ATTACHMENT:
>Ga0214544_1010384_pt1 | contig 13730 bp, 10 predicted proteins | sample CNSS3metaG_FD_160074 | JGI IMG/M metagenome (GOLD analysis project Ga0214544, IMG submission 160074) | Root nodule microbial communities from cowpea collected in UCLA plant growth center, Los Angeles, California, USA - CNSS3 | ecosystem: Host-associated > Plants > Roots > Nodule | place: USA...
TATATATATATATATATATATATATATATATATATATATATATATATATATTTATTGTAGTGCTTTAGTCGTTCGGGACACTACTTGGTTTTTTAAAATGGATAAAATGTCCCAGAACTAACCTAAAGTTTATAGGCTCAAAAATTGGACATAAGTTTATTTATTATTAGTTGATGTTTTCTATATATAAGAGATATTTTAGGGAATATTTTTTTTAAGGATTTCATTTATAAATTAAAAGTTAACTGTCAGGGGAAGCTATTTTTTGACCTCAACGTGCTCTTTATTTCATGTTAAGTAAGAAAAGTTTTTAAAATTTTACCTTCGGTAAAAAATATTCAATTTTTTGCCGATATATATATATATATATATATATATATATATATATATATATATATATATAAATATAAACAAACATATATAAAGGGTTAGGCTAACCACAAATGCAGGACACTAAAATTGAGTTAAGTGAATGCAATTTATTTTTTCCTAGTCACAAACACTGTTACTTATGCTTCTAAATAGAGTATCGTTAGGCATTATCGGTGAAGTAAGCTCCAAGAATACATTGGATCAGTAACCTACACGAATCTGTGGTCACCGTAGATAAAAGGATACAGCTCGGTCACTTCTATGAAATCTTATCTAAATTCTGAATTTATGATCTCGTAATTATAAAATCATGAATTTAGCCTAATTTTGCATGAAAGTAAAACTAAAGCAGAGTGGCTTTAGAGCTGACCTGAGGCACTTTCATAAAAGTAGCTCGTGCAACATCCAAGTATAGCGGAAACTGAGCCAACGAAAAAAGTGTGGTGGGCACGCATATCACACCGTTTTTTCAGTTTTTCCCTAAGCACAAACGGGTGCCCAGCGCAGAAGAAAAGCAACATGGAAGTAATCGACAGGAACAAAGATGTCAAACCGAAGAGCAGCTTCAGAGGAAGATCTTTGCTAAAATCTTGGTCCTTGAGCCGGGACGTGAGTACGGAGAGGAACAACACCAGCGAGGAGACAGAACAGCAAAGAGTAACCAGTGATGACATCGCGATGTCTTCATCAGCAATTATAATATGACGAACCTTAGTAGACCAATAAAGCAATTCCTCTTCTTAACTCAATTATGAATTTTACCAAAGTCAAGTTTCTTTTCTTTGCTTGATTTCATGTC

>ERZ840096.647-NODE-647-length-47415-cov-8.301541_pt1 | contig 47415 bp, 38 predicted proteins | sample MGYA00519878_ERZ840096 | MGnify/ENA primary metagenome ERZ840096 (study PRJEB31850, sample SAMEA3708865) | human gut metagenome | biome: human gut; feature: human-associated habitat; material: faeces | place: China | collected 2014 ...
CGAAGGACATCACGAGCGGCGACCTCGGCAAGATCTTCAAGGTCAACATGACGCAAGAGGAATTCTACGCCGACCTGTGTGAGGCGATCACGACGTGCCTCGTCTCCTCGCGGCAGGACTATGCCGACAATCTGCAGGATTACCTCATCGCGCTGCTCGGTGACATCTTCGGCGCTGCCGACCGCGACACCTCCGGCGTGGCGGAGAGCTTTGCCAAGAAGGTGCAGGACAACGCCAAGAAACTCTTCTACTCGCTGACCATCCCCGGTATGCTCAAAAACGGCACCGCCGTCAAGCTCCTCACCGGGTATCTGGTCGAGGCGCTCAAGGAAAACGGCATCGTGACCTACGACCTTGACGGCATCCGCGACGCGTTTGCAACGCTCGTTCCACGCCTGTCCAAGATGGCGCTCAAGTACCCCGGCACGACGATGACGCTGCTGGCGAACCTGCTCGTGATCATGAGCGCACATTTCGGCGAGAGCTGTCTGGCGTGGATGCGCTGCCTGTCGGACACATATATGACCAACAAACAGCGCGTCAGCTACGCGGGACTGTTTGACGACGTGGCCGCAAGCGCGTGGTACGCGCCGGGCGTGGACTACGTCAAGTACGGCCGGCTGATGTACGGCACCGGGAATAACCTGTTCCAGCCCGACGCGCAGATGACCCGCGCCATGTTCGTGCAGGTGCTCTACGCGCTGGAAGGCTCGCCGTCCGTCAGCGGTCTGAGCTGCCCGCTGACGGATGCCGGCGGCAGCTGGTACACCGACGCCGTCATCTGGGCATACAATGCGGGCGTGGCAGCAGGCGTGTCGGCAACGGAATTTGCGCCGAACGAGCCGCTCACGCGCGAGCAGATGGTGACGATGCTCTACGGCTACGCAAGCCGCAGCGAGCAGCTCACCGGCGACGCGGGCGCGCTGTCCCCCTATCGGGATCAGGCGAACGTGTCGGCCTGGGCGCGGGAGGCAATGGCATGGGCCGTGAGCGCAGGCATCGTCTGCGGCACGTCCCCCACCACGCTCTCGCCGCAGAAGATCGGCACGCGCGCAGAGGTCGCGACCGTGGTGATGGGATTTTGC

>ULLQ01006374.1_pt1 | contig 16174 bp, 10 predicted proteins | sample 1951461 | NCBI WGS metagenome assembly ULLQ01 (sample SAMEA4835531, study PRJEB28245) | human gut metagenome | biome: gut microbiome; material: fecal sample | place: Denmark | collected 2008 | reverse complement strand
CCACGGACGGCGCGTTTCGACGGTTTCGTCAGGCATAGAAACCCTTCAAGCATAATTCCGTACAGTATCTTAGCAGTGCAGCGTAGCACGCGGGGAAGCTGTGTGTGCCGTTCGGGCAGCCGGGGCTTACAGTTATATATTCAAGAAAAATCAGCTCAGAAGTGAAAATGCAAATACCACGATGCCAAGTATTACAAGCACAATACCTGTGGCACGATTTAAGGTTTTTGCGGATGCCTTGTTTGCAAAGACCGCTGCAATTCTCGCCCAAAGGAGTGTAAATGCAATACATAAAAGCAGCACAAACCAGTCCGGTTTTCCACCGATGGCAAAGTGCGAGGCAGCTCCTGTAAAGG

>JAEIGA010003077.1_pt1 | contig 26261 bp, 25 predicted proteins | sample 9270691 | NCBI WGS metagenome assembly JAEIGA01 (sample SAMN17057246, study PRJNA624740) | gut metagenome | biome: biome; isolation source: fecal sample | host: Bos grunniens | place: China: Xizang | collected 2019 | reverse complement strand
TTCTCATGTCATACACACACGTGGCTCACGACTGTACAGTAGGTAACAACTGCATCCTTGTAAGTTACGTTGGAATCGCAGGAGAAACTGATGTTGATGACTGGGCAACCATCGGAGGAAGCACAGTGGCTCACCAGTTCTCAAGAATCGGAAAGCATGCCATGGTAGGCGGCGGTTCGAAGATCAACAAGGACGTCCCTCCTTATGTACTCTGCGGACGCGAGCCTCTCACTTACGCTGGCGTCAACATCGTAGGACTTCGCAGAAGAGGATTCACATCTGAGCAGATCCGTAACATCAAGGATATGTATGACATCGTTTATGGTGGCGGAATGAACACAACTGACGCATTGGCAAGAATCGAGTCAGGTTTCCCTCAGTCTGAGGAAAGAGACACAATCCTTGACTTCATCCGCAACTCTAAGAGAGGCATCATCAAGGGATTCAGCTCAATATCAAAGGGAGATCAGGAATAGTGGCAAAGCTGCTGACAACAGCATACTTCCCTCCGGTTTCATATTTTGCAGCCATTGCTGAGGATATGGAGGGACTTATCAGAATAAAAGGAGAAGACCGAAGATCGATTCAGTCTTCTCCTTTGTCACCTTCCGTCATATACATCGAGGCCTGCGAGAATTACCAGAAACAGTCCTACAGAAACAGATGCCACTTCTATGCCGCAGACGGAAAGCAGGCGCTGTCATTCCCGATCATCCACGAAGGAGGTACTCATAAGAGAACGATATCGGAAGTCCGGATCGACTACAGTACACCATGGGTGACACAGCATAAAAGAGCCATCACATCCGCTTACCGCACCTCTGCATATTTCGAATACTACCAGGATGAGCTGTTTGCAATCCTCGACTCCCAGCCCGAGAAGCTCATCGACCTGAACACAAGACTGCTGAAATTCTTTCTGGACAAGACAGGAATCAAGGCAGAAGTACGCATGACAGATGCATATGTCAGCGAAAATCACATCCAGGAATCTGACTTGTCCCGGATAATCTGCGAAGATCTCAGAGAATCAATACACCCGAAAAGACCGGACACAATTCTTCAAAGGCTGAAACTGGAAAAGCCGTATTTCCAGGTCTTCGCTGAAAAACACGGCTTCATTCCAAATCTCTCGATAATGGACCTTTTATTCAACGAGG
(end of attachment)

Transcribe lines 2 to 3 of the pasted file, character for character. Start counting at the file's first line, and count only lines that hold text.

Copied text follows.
TATATATATATATATATATATATATATATATATATATATATATATATATATTTATTGTAGTGCTTTAGTCGTTCGGGACACTACTTGGTTTTTTAAAATGGATAAAATGTCCCAGAACTAACCTAAAGTTTATAGGCTCAAAAATTGGACATAAGTTTATTTATTATTAGTTGATGTTTTCTATATATAAGAGATATTTTAGGGAATATTTTTTTTAAGGATTTCATTTATAAATTAAAAGTTAACTGTCAGGGGAAGCTATTTTTTGACCTCAACGTGCTCTTTATTTCATGTTAAGTAAGAAAAGTTTTTAAAATTTTACCTTCGGTAAAAAATATTCAATTTTTTGCCGATATATATATATATATATATATATATATATATATATATATATATATATATAAATATAAACAAACATATATAAAGGGTTAGGCTAACCACAAATGCAGGACACTAAAATTGAGTTAAGTGAATGCAATTTATTTTTTCCTAGTCACAAACACTGTTACTTATGCTTCTAAATAGAGTATCGTTAGGCATTATCGGTGAAGTAAGCTCCAAGAATACATTGGATCAGTAACCTACACGAATCTGTGGTCACCGTAGATAAAAGGATACAGCTCGGTCACTTCTATGAAATCTTATCTAAATTCTGAATTTATGATCTCGTAATTATAAAATCATGAATTTAGCCTAATTTTGCATGAAAGTAAAACTAAAGCAGAGTGGCTTTAGAGCTGACCTGAGGCACTTTCATAAAAGTAGCTCGTGCAACATCCAAGTATAGCGGAAACTGAGCCAACGAAAAAAGTGTGGTGGGCACGCATATCACACCGTTTTTTCAGTTTTTCCCTAAGCACAAACGGGTGCCCAGCGCAGAAGAAAAGCAACATGGAAGTAATCGACAGGAACAAAGATGTCAAACCGAAGAGCAGCTTCAGAGGAAGATCTTTGCTAAAATCTTGGTCCTTGAGCCGGGACGTGAGTACGGAGAGGAACAACACCAGCGAGGAGACAGAACAGCAAAGAGTAACCAGTGATGACATCGCGATGTCTTCATCAGCAATTATAATATGACGAACCTTAGTAGACCAATAAAGCAATTCCTCTTCTTAACTCAATTATGAATTTTACCAAAGTCAAGTTTCTTTTCTTTGCTTGATTTCATGTC

>ERZ840096.647-NODE-647-length-47415-cov-8.301541_pt1 | contig 47415 bp, 38 predicted proteins | sample MGYA00519878_ERZ840096 | MGnify/ENA primary metagenome ERZ840096 (study PRJEB31850, sample SAMEA3708865) | human gut metagenome | biome: human gut; feature: human-associated habitat; material: faeces | place: China | collected 2014 ...